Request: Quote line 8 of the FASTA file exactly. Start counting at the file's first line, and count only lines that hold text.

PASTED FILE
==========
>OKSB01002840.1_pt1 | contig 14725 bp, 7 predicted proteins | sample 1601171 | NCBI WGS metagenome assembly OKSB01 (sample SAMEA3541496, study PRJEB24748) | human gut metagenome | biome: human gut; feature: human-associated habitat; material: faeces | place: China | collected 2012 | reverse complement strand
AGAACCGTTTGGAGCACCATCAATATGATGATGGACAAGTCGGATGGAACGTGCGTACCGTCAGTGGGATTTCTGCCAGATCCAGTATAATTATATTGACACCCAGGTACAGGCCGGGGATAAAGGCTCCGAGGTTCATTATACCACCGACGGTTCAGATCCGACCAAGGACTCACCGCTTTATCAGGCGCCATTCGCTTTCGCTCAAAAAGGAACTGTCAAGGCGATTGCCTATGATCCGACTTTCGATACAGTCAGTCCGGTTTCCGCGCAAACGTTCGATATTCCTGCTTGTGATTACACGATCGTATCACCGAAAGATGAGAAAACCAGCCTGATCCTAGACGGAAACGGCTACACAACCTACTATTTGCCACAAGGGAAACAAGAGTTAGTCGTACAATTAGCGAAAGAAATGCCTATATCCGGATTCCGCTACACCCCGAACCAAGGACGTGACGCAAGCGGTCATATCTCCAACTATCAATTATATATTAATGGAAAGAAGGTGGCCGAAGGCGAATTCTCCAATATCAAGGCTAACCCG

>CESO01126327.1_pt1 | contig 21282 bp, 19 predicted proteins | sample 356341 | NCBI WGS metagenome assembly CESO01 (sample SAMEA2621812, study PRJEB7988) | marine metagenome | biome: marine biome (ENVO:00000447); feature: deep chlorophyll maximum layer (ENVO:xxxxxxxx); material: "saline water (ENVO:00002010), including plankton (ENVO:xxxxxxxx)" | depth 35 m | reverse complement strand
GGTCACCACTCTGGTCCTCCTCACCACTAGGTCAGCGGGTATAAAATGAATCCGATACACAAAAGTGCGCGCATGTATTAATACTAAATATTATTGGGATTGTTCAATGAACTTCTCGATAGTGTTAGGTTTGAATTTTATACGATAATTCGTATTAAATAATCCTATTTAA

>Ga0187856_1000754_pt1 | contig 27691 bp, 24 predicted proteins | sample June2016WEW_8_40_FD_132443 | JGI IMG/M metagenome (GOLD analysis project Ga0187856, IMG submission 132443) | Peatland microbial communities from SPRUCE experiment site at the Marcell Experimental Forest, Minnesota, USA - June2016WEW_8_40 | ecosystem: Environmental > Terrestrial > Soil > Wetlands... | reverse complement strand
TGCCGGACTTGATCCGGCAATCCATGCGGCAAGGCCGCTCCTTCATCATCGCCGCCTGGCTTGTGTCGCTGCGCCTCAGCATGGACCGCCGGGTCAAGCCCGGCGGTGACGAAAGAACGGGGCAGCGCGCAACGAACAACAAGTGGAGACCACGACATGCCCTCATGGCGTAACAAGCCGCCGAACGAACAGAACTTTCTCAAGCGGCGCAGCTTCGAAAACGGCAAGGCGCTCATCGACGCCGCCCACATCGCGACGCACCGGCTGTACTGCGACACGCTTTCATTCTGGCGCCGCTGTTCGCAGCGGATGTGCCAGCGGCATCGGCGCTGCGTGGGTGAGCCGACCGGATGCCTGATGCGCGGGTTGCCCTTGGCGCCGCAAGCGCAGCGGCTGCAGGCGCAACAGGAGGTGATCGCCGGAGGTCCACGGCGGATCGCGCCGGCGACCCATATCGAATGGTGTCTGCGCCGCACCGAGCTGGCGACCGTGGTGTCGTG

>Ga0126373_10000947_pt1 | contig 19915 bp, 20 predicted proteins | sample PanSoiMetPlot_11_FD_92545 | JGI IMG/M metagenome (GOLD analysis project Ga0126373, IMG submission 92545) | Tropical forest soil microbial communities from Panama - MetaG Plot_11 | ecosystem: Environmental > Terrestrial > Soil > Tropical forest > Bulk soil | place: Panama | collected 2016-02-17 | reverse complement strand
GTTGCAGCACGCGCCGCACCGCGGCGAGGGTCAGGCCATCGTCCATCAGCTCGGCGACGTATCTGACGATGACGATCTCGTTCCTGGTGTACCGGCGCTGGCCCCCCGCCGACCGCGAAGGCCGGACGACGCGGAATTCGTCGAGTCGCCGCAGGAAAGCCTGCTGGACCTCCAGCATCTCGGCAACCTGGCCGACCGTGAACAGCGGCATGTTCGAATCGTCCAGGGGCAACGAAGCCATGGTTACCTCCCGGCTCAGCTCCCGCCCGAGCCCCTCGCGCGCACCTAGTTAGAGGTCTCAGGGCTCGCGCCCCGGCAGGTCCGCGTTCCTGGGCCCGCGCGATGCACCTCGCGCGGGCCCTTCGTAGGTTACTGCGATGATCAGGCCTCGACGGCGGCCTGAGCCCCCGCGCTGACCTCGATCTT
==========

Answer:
GTTGCAGCACGCGCCGCACCGCGGCGAGGGTCAGGCCATCGTCCATCAGCTCGGCGACGTATCTGACGATGACGATCTCGTTCCTGGTGTACCGGCGCTGGCCCCCCGCCGACCGCGAAGGCCGGACGACGCGGAATTCGTCGAGTCGCCGCAGGAAAGCCTGCTGGACCTCCAGCATCTCGGCAACCTGGCCGACCGTGAACAGCGGCATGTTCGAATCGTCCAGGGGCAACGAAGCCATGGTTACCTCCCGGCTCAGCTCCCGCCCGAGCCCCTCGCGCGCACCTAGTTAGAGGTCTCAGGGCTCGCGCCCCGGCAGGTCCGCGTTCCTGGGCCCGCGCGATGCACCTCGCGCGGGCCCTTCGTAGGTTACTGCGATGATCAGGCCTCGACGGCGGCCTGAGCCCCCGCGCTGACCTCGATCTT